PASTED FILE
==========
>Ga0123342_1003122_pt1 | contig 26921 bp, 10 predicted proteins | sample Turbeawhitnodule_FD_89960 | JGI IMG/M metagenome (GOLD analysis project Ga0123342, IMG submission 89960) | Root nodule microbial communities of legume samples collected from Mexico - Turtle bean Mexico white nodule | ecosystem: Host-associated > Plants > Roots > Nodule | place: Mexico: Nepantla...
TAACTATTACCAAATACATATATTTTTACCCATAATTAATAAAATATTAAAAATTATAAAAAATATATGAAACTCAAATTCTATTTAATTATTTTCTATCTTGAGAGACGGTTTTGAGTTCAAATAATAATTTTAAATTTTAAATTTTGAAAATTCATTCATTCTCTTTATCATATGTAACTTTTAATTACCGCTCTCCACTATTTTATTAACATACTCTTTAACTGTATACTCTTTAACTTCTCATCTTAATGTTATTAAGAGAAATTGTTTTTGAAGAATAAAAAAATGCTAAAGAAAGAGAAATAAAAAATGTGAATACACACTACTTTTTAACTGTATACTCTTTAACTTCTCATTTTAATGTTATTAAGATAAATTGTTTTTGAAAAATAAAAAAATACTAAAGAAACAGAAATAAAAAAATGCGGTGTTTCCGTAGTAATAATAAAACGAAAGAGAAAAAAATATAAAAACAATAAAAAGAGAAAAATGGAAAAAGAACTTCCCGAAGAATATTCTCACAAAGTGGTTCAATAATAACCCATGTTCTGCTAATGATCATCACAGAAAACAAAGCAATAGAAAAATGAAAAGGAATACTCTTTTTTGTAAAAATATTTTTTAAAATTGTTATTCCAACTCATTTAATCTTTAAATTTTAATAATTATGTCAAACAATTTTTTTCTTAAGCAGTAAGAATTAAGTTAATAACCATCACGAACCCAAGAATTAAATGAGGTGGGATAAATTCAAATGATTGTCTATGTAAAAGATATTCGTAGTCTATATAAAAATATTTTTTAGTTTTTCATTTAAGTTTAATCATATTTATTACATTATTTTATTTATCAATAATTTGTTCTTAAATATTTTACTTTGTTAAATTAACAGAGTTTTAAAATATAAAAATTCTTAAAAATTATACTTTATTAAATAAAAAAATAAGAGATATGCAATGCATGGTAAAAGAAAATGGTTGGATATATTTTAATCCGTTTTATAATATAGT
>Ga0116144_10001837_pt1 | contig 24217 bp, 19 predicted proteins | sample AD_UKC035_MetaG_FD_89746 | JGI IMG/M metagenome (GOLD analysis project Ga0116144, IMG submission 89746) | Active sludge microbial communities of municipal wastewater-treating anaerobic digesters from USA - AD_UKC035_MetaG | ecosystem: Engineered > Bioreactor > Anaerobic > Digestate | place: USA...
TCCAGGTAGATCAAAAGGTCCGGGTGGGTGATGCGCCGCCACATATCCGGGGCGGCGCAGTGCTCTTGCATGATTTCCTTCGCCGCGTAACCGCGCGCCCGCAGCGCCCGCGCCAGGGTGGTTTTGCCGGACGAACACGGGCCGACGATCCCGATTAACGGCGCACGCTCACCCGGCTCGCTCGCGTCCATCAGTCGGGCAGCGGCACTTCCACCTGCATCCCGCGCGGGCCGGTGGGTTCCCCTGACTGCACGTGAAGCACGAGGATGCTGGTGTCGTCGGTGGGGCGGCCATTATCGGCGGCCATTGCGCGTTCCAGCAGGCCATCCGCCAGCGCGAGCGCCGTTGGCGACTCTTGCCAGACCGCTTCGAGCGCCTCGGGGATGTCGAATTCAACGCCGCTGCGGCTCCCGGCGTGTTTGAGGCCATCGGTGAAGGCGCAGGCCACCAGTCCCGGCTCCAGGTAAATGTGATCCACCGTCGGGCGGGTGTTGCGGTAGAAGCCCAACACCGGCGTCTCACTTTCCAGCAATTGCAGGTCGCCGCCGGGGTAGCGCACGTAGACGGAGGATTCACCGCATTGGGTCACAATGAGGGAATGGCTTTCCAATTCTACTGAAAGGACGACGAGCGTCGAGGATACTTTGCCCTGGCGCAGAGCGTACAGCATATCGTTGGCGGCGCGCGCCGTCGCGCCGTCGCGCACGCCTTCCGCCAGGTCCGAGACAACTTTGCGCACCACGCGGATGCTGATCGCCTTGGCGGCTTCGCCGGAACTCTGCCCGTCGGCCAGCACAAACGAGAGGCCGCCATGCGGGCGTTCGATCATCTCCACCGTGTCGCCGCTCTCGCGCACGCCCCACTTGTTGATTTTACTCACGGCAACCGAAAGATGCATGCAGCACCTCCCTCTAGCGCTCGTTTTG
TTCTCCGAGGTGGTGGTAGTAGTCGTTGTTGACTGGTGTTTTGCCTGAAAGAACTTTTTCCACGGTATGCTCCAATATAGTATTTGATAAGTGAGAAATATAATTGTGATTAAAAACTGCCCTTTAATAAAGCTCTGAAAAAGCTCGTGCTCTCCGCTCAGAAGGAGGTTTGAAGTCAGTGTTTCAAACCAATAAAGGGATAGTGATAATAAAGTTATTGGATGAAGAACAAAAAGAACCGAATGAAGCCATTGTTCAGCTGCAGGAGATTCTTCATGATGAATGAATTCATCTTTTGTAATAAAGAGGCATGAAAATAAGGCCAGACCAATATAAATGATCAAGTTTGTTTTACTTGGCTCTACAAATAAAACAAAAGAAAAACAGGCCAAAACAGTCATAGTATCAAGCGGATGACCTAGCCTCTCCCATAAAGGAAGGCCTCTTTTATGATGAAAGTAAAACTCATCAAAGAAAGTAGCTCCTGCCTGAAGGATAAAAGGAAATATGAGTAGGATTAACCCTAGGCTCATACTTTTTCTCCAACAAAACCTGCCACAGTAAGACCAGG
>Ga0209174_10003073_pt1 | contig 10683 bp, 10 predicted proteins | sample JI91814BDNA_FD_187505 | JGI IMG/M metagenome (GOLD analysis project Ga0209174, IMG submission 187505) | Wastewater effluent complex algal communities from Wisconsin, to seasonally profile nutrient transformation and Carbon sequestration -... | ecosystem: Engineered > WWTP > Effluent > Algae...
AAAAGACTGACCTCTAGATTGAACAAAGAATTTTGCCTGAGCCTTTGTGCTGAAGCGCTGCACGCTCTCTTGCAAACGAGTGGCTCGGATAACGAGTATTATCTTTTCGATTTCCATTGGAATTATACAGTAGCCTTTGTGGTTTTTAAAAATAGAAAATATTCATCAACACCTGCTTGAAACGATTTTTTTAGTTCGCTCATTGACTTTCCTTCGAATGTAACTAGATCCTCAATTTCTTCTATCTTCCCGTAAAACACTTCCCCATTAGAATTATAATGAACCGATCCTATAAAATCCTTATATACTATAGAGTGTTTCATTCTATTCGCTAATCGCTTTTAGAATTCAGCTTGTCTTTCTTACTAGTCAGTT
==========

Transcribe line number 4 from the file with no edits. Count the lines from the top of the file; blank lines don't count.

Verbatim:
TCCAGGTAGATCAAAAGGTCCGGGTGGGTGATGCGCCGCCACATATCCGGGGCGGCGCAGTGCTCTTGCATGATTTCCTTCGCCGCGTAACCGCGCGCCCGCAGCGCCCGCGCCAGGGTGGTTTTGCCGGACGAACACGGGCCGACGATCCCGATTAACGGCGCACGCTCACCCGGCTCGCTCGCGTCCATCAGTCGGGCAGCGGCACTTCCACCTGCATCCCGCGCGGGCCGGTGGGTTCCCCTGACTGCACGTGAAGCACGAGGATGCTGGTGTCGTCGGTGGGGCGGCCATTATCGGCGGCCATTGCGCGTTCCAGCAGGCCATCCGCCAGCGCGAGCGCCGTTGGCGACTCTTGCCAGACCGCTTCGAGCGCCTCGGGGATGTCGAATTCAACGCCGCTGCGGCTCCCGGCGTGTTTGAGGCCATCGGTGAAGGCGCAGGCCACCAGTCCCGGCTCCAGGTAAATGTGATCCACCGTCGGGCGGGTGTTGCGGTAGAAGCCCAACACCGGCGTCTCACTTTCCAGCAATTGCAGGTCGCCGCCGGGGTAGCGCACGTAGACGGAGGATTCACCGCATTGGGTCACAATGAGGGAATGGCTTTCCAATTCTACTGAAAGGACGACGAGCGTCGAGGATACTTTGCCCTGGCGCAGAGCGTACAGCATATCGTTGGCGGCGCGCGCCGTCGCGCCGTCGCGCACGCCTTCCGCCAGGTCCGAGACAACTTTGCGCACCACGCGGATGCTGATCGCCTTGGCGGCTTCGCCGGAACTCTGCCCGTCGGCCAGCACAAACGAGAGGCCGCCATGCGGGCGTTCGATCATCTCCACCGTGTCGCCGCTCTCGCGCACGCCCCACTTGTTGATTTTACTCACGGCAACCGAAAGATGCATGCAGCACCTCCCTCTAGCGCTCGTTTTG